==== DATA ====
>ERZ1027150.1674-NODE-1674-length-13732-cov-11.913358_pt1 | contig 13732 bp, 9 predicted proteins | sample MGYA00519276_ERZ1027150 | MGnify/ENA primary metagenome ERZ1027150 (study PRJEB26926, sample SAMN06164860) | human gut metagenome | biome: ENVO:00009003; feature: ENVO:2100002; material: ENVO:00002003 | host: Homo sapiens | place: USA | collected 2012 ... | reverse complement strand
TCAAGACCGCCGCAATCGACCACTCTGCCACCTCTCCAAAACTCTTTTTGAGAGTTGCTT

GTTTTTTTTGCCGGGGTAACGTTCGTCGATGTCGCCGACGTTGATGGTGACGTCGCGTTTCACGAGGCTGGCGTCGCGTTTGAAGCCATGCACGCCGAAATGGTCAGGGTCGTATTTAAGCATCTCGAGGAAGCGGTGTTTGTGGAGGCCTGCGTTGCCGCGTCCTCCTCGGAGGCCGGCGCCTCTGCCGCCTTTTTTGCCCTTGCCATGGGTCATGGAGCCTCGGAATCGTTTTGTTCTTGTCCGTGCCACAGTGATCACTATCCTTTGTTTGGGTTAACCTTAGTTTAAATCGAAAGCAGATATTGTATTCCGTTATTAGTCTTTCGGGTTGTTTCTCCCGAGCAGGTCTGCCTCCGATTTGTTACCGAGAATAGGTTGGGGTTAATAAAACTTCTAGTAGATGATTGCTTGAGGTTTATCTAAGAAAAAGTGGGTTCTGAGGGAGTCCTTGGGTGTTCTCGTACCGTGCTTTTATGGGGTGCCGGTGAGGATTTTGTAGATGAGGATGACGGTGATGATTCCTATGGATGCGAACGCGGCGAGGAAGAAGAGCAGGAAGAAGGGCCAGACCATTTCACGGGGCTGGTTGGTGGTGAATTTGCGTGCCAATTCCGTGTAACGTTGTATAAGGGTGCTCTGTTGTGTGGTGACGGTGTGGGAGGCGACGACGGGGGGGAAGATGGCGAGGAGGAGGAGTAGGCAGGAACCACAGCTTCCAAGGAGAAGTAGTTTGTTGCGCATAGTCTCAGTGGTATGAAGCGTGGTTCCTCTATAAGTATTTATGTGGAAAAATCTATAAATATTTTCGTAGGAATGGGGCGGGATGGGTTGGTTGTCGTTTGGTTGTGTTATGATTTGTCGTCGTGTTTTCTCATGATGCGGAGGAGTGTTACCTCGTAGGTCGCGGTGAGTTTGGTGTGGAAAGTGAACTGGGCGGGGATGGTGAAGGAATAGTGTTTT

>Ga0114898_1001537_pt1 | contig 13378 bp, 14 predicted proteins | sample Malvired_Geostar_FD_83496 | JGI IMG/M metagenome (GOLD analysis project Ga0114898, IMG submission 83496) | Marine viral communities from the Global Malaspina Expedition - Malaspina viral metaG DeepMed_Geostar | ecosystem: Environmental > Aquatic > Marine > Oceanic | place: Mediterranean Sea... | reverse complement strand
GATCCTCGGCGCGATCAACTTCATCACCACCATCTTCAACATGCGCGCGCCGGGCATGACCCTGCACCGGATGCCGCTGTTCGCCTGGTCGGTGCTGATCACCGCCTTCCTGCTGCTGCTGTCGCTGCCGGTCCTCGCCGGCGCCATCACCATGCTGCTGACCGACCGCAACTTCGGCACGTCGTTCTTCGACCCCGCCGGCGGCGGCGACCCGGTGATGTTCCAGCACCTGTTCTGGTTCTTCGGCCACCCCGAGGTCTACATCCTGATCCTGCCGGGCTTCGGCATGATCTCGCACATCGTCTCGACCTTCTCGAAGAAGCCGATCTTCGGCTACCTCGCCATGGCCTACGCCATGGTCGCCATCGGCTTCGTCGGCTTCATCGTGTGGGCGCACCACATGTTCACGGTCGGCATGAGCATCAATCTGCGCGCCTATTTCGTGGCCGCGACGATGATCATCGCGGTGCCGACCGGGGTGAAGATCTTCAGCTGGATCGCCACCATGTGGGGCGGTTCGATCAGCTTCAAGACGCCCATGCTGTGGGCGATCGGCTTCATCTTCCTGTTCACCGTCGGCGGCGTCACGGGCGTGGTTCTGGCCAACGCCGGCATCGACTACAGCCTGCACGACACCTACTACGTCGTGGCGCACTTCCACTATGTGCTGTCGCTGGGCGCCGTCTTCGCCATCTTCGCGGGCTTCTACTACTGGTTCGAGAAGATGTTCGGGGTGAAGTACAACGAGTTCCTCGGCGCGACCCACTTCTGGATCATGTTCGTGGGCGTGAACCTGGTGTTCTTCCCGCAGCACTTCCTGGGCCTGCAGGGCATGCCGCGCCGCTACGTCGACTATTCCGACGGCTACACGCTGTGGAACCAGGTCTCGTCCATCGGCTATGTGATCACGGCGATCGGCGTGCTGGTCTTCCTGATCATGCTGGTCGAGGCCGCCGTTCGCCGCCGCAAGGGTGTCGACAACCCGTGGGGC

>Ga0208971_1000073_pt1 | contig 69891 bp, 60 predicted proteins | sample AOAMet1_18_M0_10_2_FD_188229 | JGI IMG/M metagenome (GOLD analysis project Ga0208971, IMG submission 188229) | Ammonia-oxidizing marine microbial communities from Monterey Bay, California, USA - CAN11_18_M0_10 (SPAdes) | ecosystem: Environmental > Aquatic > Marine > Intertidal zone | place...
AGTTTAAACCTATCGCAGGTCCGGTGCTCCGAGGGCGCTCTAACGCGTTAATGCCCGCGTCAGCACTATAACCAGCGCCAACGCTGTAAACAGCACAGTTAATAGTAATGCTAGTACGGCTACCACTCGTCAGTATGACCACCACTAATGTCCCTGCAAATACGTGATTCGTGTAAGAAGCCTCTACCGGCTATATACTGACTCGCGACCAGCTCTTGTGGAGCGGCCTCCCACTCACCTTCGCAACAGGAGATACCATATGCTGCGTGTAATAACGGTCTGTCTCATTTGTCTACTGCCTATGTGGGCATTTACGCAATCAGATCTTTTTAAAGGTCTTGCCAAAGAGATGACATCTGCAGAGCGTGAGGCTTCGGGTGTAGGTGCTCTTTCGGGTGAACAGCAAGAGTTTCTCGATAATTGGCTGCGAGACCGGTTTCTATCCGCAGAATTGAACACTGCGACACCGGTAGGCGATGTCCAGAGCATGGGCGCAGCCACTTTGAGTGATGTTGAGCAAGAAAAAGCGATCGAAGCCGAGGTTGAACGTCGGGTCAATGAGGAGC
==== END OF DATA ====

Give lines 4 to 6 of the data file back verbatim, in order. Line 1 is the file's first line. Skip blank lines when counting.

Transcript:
>Ga0114898_1001537_pt1 | contig 13378 bp, 14 predicted proteins | sample Malvired_Geostar_FD_83496 | JGI IMG/M metagenome (GOLD analysis project Ga0114898, IMG submission 83496) | Marine viral communities from the Global Malaspina Expedition - Malaspina viral metaG DeepMed_Geostar | ecosystem: Environmental > Aquatic > Marine > Oceanic | place: Mediterranean Sea... | reverse complement strand
GATCCTCGGCGCGATCAACTTCATCACCACCATCTTCAACATGCGCGCGCCGGGCATGACCCTGCACCGGATGCCGCTGTTCGCCTGGTCGGTGCTGATCACCGCCTTCCTGCTGCTGCTGTCGCTGCCGGTCCTCGCCGGCGCCATCACCATGCTGCTGACCGACCGCAACTTCGGCACGTCGTTCTTCGACCCCGCCGGCGGCGGCGACCCGGTGATGTTCCAGCACCTGTTCTGGTTCTTCGGCCACCCCGAGGTCTACATCCTGATCCTGCCGGGCTTCGGCATGATCTCGCACATCGTCTCGACCTTCTCGAAGAAGCCGATCTTCGGCTACCTCGCCATGGCCTACGCCATGGTCGCCATCGGCTTCGTCGGCTTCATCGTGTGGGCGCACCACATGTTCACGGTCGGCATGAGCATCAATCTGCGCGCCTATTTCGTGGCCGCGACGATGATCATCGCGGTGCCGACCGGGGTGAAGATCTTCAGCTGGATCGCCACCATGTGGGGCGGTTCGATCAGCTTCAAGACGCCCATGCTGTGGGCGATCGGCTTCATCTTCCTGTTCACCGTCGGCGGCGTCACGGGCGTGGTTCTGGCCAACGCCGGCATCGACTACAGCCTGCACGACACCTACTACGTCGTGGCGCACTTCCACTATGTGCTGTCGCTGGGCGCCGTCTTCGCCATCTTCGCGGGCTTCTACTACTGGTTCGAGAAGATGTTCGGGGTGAAGTACAACGAGTTCCTCGGCGCGACCCACTTCTGGATCATGTTCGTGGGCGTGAACCTGGTGTTCTTCCCGCAGCACTTCCTGGGCCTGCAGGGCATGCCGCGCCGCTACGTCGACTATTCCGACGGCTACACGCTGTGGAACCAGGTCTCGTCCATCGGCTATGTGATCACGGCGATCGGCGTGCTGGTCTTCCTGATCATGCTGGTCGAGGCCGCCGTTCGCCGCCGCAAGGGTGTCGACAACCCGTGGGGC

>Ga0208971_1000073_pt1 | contig 69891 bp, 60 predicted proteins | sample AOAMet1_18_M0_10_2_FD_188229 | JGI IMG/M metagenome (GOLD analysis project Ga0208971, IMG submission 188229) | Ammonia-oxidizing marine microbial communities from Monterey Bay, California, USA - CAN11_18_M0_10 (SPAdes) | ecosystem: Environmental > Aquatic > Marine > Intertidal zone | place...